I taught a graduate class in apologetics this week at Wheaton College. I sometimes wonder why I am allowed to teach such wonderful people but I am. I see this as a unique opportunity and thus enjoy being an adjunct professor of evangelism. The class this week was made up of eight students in all. Some in the class were young students who are recent college graduates and some were nearer my own age with a great deal of life experience. Several have been Christians for only a few years. Some are in pastoral ministry and some desire to go into overseas missions. It was a delightful week in terms of meeting these new students and teaching this great subject. Two things stand out this evening as I reflect:

1. I got very ill with a stomach virus on Monday evening, not sleeping all night. Therefore, all week long I had to deal with unusual weakness. I did not really recover my strength all week long and I am completely exhausted this evening. I could not afford to miss a single day in class and thus had to plough through hard times in both body and soul all week long. This was anything but a fun week for me. I am glad that I learned long ago that "fun" is not what the kingdom is really about. I sought to be faithful and hope that I was under God. Eternity will tell. I am a poor judge of that and thus try not to engage in self-evaluation at this point, especially on Friday evening. There is a time for that but not now.

2. Apologetics requires two things, so it seems to me. Both of these have always intrigued me and motivated me. First, the subject requires an active mind and a willingness to learn how to "defend" the faith in every proper way. Second, it requires gentleness and prayerfulness to be a good apologist. Many great thinkers that I have known in this field have excelled in one or the other but rarely in both. The last half-hour today I all but pled with my students to see that these two must be kept together with all their being. I pray that they "heard" my heart on this vital point.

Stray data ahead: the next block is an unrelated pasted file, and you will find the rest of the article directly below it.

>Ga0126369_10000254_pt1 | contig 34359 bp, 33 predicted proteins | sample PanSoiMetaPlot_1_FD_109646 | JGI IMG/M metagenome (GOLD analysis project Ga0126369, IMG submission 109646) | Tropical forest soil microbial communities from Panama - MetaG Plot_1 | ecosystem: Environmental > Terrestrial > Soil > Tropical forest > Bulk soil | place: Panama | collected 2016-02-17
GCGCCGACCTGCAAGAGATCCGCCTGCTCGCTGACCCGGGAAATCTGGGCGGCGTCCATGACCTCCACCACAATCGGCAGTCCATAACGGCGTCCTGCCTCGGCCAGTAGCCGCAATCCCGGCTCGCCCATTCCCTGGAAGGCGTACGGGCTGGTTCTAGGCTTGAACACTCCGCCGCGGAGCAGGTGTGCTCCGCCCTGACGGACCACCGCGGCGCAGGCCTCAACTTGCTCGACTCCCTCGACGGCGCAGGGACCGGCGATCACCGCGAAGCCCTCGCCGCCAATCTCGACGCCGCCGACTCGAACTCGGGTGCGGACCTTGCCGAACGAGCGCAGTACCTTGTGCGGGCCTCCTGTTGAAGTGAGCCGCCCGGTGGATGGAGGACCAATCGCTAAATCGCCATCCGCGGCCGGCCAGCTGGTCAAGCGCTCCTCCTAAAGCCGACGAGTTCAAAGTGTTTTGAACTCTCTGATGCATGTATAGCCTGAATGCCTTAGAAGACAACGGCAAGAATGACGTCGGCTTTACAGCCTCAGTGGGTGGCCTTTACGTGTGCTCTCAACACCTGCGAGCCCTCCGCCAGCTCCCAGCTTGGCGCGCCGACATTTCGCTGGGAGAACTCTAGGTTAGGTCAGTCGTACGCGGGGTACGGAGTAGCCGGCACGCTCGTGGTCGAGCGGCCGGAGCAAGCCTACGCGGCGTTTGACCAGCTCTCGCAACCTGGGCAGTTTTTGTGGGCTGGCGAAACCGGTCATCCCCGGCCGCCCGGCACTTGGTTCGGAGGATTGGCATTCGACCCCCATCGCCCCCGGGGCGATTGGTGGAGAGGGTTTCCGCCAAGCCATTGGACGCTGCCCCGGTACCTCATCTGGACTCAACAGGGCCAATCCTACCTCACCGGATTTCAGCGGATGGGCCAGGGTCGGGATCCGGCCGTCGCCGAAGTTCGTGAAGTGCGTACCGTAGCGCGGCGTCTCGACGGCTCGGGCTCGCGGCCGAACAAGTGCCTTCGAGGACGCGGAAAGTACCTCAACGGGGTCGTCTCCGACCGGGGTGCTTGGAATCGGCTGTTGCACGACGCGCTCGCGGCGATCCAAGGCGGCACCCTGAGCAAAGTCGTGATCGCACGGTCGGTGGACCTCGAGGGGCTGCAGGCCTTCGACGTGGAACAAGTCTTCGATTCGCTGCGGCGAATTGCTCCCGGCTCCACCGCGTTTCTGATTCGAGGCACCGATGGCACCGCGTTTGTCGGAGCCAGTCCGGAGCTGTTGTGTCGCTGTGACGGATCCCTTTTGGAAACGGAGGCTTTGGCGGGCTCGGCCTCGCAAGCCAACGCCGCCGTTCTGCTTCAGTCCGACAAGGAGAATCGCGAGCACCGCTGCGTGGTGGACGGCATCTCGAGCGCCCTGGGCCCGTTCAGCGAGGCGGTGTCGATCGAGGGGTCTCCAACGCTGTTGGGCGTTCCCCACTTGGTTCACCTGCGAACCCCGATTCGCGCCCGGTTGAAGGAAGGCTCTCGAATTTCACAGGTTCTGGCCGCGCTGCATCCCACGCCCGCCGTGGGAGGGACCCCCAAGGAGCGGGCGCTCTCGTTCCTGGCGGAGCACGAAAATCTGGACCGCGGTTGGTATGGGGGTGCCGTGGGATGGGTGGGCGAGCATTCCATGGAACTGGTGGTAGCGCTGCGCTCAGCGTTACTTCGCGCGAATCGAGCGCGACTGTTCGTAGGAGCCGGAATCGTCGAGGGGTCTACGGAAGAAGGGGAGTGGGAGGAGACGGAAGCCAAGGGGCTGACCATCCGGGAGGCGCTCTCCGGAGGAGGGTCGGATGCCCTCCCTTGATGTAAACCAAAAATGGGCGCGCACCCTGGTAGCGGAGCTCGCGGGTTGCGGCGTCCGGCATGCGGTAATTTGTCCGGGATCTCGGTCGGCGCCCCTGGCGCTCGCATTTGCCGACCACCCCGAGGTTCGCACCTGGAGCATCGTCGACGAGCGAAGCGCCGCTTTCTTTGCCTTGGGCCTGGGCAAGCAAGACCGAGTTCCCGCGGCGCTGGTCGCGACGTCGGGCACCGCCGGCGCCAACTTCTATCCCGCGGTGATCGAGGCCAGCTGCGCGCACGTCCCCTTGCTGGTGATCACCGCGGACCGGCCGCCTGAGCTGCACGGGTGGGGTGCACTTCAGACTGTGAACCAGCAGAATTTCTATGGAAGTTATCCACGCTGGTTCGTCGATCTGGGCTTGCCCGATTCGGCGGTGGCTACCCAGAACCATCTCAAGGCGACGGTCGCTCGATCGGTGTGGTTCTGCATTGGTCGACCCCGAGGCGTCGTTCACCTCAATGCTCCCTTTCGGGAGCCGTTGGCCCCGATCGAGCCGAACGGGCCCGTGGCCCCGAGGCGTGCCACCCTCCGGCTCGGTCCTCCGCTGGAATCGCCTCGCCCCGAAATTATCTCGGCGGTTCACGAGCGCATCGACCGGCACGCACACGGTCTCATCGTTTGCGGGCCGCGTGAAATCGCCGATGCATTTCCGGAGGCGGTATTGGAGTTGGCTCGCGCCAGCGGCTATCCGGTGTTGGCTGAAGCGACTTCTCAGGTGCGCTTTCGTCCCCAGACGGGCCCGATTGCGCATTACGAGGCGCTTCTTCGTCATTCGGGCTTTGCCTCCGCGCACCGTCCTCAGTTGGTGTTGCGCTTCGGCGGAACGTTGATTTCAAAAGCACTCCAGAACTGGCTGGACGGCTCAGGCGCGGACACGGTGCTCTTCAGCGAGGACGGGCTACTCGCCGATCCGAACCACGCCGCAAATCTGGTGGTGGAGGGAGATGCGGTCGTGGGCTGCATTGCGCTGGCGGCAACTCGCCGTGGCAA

Every Christian is called to be an apologist, not just full-time teachers and ministers (cf. 1 Peter 3:15). It is a true sign of weakness in the church that this vastly important field of study and ministry is almost entirely given over to professionals in our day. Read the Book of Acts sometime and look for all the references to apologetics; cf. Acts 9:22 ("proving"), Acts 17: 2 ("reasoned"), Acts 17:17 ("reasoned"), Acts 18:4 ("reasoned" and "trying to persuade"), and Acts 19:8-9 ("arguing" and "reasoning"). The Holy Spirit alone can open a heart but we are charged with doing the hard work of seeking to convince people with good reasons for why they should believe, which includes both refuting false ideas and establishing true ones. That is the real work of apologetics. You dare not try it unless you are willing to learn and work very hard at answering objections to the faith but then you dare not undertake this work unless you commit to prayer.